# "Milimetri și decametri"

## Translation:Millimeters and decameters

December 21, 2016

## 19 CommentsThis discussion is locked.

Are decametres frequently used in Romania?

Again, deca is hardly used for anything across the whole of Europe.

Austrians buy food (sausage, cheese, etc) by decagrams, and also use them in kitchen recipes. They call them simply “Deka” (in German), omitting the “grams” (-gramm).

I assume you have a different notion of the whole of Europe than I have. ☺ Certainly yours is more universal, since there are a couple of European countries I haven't been to.

It isn't very useful either - 70 m is less characters than 7 dam.

It's important to know the full system of measurements. It's not like Romania invented the Metric system. Instead, the Metric system is used in almost every country except for (ahem cough cough) the United States of America and a few other places that think it would be too expensive to switch.

Tell that to the NASA scientists who sent an expensive lander to Mars only to see it crash because some of the scientists used inches/feet/yards and others used centimeters/meters and the calculations were all screwed up.

So.. maybe decameters is not a widely used unit of measure. But it's important to know the difference between deca- and deci- and all the other units used in the Metric system.

All this Si stuff leaves me dry - I need 5.68 decilitres!

Yeah, I've never heard of a decametre before and I've been around for a long time ,

How many decayears?

Six haha

Technically, they exist, but aren't used.

Americans be like wHaTs A dEcAmEtRe XD Niqqa it's literally 10 metres. You just add a prefix on the main unit and you get multiples and submultiples. Here's some of the multiples: Deca = 10 (from greek δέκα, déka, "ten"), Hecto = 100 (from εκατόν, ekatón, "one hundred"), Kilo = 1000 (from χίλιοι, khíloi, one thousand; that's why you write 1K), Mega = 1000000 (1M), Giga = 1 billion (as in GB, gigabyte, that's a billion bytes) and many more after this that are not really that important.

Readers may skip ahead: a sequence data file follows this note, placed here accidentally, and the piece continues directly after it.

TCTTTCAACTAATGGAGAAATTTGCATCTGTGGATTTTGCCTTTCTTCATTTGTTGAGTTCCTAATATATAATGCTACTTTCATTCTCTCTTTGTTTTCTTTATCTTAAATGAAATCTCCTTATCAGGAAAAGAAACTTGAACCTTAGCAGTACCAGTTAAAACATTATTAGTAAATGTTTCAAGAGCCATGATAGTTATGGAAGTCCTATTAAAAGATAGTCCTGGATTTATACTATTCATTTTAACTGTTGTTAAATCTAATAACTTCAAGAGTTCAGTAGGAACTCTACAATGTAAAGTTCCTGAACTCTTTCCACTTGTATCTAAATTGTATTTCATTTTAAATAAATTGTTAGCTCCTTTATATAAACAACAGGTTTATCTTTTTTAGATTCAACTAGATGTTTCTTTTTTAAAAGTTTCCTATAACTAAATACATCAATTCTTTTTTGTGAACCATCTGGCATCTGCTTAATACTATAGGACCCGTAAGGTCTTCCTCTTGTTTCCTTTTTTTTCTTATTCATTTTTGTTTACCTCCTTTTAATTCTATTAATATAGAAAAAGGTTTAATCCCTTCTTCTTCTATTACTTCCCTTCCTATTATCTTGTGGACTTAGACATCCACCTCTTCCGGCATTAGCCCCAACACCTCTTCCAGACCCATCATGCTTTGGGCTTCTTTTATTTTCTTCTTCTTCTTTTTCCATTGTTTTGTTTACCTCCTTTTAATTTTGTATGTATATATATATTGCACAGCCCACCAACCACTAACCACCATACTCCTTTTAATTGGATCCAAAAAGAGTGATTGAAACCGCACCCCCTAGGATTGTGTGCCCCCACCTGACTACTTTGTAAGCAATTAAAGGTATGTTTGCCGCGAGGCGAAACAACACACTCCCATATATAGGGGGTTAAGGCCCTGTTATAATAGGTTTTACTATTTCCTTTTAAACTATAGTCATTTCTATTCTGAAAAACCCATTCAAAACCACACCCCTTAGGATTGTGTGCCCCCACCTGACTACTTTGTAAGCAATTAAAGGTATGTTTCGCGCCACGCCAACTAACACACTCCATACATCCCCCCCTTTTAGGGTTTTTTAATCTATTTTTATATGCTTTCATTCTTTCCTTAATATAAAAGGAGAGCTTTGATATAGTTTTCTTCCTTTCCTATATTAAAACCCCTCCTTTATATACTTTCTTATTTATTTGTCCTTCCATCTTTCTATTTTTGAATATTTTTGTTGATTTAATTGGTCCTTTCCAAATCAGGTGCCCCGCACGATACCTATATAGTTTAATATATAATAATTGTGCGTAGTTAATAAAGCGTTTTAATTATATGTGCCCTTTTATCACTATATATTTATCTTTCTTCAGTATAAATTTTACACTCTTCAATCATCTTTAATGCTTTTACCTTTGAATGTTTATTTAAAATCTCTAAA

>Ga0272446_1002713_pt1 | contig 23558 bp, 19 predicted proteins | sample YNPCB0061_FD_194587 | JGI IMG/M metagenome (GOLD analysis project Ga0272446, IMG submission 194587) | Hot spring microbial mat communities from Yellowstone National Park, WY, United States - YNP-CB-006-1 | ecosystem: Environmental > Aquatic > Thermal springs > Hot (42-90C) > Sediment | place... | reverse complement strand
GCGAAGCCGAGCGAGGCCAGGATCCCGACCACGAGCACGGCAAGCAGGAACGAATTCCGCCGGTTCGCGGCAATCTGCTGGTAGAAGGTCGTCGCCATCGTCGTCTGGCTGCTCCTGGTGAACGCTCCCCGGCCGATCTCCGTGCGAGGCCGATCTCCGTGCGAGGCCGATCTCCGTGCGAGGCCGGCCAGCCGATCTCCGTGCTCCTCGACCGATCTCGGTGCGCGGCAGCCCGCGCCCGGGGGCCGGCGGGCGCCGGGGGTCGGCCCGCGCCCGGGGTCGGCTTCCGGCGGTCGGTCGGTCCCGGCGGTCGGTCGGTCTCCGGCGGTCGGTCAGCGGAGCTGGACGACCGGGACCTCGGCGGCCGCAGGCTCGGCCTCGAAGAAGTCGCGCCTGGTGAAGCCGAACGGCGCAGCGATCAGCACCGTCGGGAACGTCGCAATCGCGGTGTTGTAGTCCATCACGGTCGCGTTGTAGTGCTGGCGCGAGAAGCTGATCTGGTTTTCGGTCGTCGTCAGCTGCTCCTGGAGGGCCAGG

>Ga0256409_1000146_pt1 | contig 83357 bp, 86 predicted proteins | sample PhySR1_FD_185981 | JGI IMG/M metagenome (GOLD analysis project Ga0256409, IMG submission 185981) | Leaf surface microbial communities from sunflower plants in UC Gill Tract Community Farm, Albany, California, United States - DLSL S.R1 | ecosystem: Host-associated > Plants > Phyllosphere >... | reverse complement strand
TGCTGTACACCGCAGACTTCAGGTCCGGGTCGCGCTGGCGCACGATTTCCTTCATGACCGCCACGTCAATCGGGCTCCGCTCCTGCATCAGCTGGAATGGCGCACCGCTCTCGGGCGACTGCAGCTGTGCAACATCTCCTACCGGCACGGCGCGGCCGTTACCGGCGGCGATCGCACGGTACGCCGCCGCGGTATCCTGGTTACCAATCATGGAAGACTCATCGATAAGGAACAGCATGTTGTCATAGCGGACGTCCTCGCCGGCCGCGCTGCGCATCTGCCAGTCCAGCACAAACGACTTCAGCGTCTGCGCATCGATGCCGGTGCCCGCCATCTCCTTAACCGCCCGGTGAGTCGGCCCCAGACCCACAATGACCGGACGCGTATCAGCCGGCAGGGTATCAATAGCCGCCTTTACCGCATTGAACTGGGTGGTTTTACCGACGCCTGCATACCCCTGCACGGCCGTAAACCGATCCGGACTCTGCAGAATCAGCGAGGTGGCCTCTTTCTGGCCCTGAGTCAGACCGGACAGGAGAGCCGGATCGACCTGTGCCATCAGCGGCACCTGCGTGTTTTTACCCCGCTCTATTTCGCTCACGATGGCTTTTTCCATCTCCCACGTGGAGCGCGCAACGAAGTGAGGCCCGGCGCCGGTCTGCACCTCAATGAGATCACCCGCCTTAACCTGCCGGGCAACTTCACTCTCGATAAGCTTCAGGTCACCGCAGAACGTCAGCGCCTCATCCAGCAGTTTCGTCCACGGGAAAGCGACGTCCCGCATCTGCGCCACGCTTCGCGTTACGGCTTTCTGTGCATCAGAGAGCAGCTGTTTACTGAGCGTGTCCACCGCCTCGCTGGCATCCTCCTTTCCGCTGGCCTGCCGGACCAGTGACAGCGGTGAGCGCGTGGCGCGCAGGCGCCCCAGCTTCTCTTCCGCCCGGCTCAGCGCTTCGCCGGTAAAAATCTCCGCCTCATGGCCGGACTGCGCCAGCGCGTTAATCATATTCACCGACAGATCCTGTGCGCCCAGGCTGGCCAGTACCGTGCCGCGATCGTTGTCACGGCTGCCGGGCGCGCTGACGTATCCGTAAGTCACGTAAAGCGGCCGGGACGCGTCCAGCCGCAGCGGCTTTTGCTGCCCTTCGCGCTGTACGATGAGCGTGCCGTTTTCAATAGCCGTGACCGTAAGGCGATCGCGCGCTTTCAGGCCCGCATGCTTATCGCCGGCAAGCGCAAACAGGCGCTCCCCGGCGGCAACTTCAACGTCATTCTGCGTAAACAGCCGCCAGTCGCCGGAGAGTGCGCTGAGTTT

Thanks

I got marked wrong by writing "milimitrii si decametrii"

The Romanian translation I thought meant the -ii ending, but obviously Duolingo wants me to use the -i ending. Over on Google Translate, the synthesized voice there has the same pronunciation for both the -i and -ii ending on these specific words.

Obviously for other words - like cartofi versus cartofii - there is a significant pronunciation difference. But it seems in this case there's no pronunciation difference.

Yes? No?

Even though there's just a single -i, it should be pronounced "fully". It's always pronounced like that after -tr-. Same goes after -pl-, -bl- or -dr-.

"Even though there's just a single -i, it should be pronounced "fully". It's always pronounced like that after -tr-. Same goes after -pl-, -bl- or -dr-." Which is precisely why either milimetri/milimetrii or decametri/decametrii should be accepted here. The audible difference is completely indiscernible.

What's the difference between a "decimeter" and a "decameter"?

1 decimeter = 0.1 meters (1/10 x 1 meter). 1 decameter = 10 meters (10 x 1 meters).

Haven't come across deci or decameters before, but could work out the meaning.